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Muni Bond Prices May Drop More

Securities: Downgrade hurts California's image, but as yields rise, some investors might find the issues more attractive.

April 25, 2001|LIZ PULLIAM WESTON | TIMES STAFF WRITER

Investors in California tax-free municipal bonds are seeing the market take away some of what it gave them last year. But the losses on many muni bond mutual funds still are modest compared with last year's hefty gains.

With Tuesday's power-crisis-related downgrading of the state's general obligation bonds by Standard & Poor's Corp., some experts warned that California muni bonds of all kinds could see further downward pressure on their market prices in the near term.

Those prices have been falling for the last few weeks, hit by a double whammy: growing concerns about the long-term effects of the state's power woes and a rise in yields on long-term bonds in general as investors have focused on the potential for a U.S. economic recovery.

Though the market was anticipating that California's bond rating would be cut, some traders said they expected only a one-notch drop, not the two notches S&P announced.

Much of the downgrade has "already been priced into the market, but maybe it will be felt psychologically," said Robert Gore, a muni manager at brokerage Crowell Weedon & Co. in Los Angeles.

As bond prices fall, yields rise. On average, long-term California general obligation bonds in recent weeks have been trading at yields that are about 25 basis points--one-quarter of a percentage point--higher than bonds of higher-rated states, analysts say.

For 10-year bonds, for example, California general obligation issues yield about 4.75% now, versus about 4.5% for bonds from top-rated states.

Because that 4.75% yield is exempt from federal and state taxes, the true yield for investors is higher. For someone in the combined federal and state tax bracket of 37.4%, a 4.75% yield is equal to a 7.6% taxable yield.

Some bond experts said the higher yields might prove to be a buying opportunity for long-term investors who believe the state will resolve its energy crisis.

"A lot of people who are buy-and-hold [investors] figure it's going to be OK, and they would be getting attractive yields to buy" now, said Dan Solender, a California muni bond portfolio manager for Vanguard Group. "In the short term, there's a lot to be worked out, but [the state] has to find a way to resolve this, and they will."

Demand for California bonds remains high with institutional investors but may be waning at least temporarily among individual investors. "I deal more with retail investors, and I definitely see more people here saying, 'I want to sell,' [because of energy worries] rather than, 'I want to buy,' " Gore said.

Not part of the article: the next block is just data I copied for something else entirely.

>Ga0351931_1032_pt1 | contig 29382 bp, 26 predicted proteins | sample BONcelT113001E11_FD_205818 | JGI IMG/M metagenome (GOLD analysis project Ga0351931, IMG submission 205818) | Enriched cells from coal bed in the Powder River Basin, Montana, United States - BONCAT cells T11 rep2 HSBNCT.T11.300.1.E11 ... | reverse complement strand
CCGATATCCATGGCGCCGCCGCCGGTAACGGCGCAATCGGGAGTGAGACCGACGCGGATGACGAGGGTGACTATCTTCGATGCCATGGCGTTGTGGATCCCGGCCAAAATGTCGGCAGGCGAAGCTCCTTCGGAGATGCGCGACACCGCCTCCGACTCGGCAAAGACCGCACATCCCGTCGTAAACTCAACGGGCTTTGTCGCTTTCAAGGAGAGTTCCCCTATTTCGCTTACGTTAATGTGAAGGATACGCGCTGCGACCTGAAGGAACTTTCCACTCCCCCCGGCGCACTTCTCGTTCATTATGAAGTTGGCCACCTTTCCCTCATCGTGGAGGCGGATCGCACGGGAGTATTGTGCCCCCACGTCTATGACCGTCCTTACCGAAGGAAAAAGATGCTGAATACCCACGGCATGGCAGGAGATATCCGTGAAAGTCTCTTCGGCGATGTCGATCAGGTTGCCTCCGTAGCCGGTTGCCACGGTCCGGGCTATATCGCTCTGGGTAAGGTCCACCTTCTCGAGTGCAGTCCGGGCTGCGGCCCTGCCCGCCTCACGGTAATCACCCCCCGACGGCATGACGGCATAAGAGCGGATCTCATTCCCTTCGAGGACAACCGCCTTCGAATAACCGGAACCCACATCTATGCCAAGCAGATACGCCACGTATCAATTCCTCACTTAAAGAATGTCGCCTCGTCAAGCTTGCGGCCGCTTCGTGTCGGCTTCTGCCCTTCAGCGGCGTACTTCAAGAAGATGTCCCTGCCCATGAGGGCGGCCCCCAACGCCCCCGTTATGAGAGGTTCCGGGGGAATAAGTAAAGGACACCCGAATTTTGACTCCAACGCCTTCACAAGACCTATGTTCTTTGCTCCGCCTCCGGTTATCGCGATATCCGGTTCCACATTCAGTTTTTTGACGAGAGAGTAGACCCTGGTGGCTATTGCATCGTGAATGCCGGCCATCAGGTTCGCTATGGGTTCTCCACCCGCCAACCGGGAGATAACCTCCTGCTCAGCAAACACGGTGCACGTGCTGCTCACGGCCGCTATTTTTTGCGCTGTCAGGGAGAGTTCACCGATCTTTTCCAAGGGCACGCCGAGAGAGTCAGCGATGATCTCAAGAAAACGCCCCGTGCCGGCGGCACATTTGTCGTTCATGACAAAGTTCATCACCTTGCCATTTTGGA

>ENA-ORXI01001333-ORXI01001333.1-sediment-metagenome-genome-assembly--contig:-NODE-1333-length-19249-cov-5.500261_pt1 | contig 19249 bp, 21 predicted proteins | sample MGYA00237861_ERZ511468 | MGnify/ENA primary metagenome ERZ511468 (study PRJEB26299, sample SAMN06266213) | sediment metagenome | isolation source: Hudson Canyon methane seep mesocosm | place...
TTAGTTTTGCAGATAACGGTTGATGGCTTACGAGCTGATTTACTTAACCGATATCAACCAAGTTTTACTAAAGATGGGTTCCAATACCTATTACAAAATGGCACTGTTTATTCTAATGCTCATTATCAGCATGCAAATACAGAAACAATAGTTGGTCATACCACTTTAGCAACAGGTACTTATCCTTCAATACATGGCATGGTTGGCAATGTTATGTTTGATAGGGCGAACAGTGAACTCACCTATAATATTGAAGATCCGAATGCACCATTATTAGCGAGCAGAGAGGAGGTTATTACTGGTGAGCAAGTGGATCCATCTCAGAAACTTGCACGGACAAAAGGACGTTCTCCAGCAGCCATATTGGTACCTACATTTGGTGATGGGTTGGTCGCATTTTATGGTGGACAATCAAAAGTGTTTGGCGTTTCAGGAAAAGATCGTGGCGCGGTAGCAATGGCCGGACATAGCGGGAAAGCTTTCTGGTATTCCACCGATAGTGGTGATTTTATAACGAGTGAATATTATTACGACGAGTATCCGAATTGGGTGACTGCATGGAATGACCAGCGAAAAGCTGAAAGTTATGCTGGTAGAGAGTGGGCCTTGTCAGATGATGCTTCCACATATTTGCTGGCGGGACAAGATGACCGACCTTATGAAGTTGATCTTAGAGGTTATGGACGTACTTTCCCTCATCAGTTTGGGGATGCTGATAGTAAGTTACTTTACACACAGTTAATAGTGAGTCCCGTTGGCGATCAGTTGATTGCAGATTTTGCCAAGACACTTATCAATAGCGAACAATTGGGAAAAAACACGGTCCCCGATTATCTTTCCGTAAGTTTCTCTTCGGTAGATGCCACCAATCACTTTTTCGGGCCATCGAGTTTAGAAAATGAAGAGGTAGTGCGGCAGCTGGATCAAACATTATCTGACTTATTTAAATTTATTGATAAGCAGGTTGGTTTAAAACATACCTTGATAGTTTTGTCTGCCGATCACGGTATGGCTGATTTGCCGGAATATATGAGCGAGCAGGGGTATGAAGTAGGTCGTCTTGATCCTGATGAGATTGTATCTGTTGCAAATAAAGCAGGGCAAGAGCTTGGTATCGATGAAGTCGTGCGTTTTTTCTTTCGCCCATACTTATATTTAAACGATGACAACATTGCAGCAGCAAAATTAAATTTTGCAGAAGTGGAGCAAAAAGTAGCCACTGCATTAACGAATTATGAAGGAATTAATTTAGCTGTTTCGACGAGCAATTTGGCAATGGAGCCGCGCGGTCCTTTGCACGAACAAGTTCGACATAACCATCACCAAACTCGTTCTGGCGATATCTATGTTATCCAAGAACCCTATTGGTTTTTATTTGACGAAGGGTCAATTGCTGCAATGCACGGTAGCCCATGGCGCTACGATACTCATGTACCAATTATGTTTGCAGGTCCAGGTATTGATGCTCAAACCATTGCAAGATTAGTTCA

But Zane Mann, publisher of the California Municipal Bond Advisor newsletter, said investors tempted to sell because of the credit downgrade should remember how quickly Orange County's bonds--and finances--recovered from its 1994 bankruptcy, which was a far more dire event.

(BEGIN TEXT OF INFOBOX / INFOGRAPHIC)

California Muni Funds: A Sampling

The plunge in market yields on long-term bonds last year, as the economy slowed, dramatically boosted the value of older, higher-yielding bonds. That produced hefty "total returns" on municipal bond mutual funds-meaning principal appreciation plus interest earned. This year, however, many funds are posting negative total returns as market yields have rebounded.

Total return:

*--*

Fund 2000 YTD Bernstein Calif. Muni +8.6% +0.9% Franklin Calif. Tax-Free A +12.6 +0.6 Alliance California A +10.0 +0.1 Smith Barney Calif. Muni A +16.1 -0.4 T. Rowe Price Calif. Tax-Free +12.8 -0.4 Oppenheimer Calif. Muni A +12.7 -0.5 Lord Abbett Calif. Tax-Free A +14.7 -0.5 Vanguard Cal. Insured Long-Term +15.2 -1.0 USAA Calif. Bond +14.4 -1.1 Dreyfus California Tax-Exempt +15.3 -1.5

*--*

Sources: Morningstar Inc., Bloomberg News

Yields on the Rise

Municipal bond yields in general have been rising in recent weeks, tracking a jump in long-term Treasury bond yields, as bond traders have focused on the idea that the economy might rebound sooner than later--boosting demand for credit and also fueling inflation worries.

*

Yield on Moody's Investors Service index of A-rated

20-year muni bonds, monthly closes and latest

April latest: 5.43%

Sources: Bloomberg News, Times research

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